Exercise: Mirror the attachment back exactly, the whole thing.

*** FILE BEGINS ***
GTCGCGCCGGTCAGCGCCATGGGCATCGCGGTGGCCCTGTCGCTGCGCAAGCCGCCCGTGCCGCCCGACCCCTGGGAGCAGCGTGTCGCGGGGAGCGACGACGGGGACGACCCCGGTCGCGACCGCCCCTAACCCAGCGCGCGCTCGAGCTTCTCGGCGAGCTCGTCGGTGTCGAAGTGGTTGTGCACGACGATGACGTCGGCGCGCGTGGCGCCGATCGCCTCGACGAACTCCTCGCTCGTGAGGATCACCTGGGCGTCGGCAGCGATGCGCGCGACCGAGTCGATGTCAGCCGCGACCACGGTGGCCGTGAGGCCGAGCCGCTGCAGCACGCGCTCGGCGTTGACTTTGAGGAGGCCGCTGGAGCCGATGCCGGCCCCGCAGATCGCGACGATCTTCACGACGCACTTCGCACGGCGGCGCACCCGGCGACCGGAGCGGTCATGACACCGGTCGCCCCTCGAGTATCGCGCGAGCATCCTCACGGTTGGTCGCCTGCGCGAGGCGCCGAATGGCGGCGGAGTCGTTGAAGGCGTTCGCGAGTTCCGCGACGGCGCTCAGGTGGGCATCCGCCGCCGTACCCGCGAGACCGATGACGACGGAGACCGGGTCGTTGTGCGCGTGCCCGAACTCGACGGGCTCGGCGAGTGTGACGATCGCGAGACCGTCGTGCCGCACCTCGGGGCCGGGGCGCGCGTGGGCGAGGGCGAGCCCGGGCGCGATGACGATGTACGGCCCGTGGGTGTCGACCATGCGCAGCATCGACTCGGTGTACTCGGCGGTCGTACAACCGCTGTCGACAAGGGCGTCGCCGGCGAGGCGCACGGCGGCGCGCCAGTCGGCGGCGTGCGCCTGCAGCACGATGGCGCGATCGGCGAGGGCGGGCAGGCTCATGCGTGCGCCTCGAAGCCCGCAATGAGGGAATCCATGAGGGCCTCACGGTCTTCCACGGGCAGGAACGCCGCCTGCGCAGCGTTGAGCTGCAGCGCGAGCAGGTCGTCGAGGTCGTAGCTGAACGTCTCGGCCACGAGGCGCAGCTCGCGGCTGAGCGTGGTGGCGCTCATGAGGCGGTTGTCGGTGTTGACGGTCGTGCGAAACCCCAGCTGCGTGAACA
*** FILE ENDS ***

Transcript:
GTCGCGCCGGTCAGCGCCATGGGCATCGCGGTGGCCCTGTCGCTGCGCAAGCCGCCCGTGCCGCCCGACCCCTGGGAGCAGCGTGTCGCGGGGAGCGACGACGGGGACGACCCCGGTCGCGACCGCCCCTAACCCAGCGCGCGCTCGAGCTTCTCGGCGAGCTCGTCGGTGTCGAAGTGGTTGTGCACGACGATGACGTCGGCGCGCGTGGCGCCGATCGCCTCGACGAACTCCTCGCTCGTGAGGATCACCTGGGCGTCGGCAGCGATGCGCGCGACCGAGTCGATGTCAGCCGCGACCACGGTGGCCGTGAGGCCGAGCCGCTGCAGCACGCGCTCGGCGTTGACTTTGAGGAGGCCGCTGGAGCCGATGCCGGCCCCGCAGATCGCGACGATCTTCACGACGCACTTCGCACGGCGGCGCACCCGGCGACCGGAGCGGTCATGACACCGGTCGCCCCTCGAGTATCGCGCGAGCATCCTCACGGTTGGTCGCCTGCGCGAGGCGCCGAATGGCGGCGGAGTCGTTGAAGGCGTTCGCGAGTTCCGCGACGGCGCTCAGGTGGGCATCCGCCGCCGTACCCGCGAGACCGATGACGACGGAGACCGGGTCGTTGTGCGCGTGCCCGAACTCGACGGGCTCGGCGAGTGTGACGATCGCGAGACCGTCGTGCCGCACCTCGGGGCCGGGGCGCGCGTGGGCGAGGGCGAGCCCGGGCGCGATGACGATGTACGGCCCGTGGGTGTCGACCATGCGCAGCATCGACTCGGTGTACTCGGCGGTCGTACAACCGCTGTCGACAAGGGCGTCGCCGGCGAGGCGCACGGCGGCGCGCCAGTCGGCGGCGTGCGCCTGCAGCACGATGGCGCGATCGGCGAGGGCGGGCAGGCTCATGCGTGCGCCTCGAAGCCCGCAATGAGGGAATCCATGAGGGCCTCACGGTCTTCCACGGGCAGGAACGCCGCCTGCGCAGCGTTGAGCTGCAGCGCGAGCAGGTCGTCGAGGTCGTAGCTGAACGTCTCGGCCACGAGGCGCAGCTCGCGGCTGAGCGTGGTGGCGCTCATGAGGCGGTTGTCGGTGTTGACGGTCGTGCGAAACCCCAGCTGCGTGAACA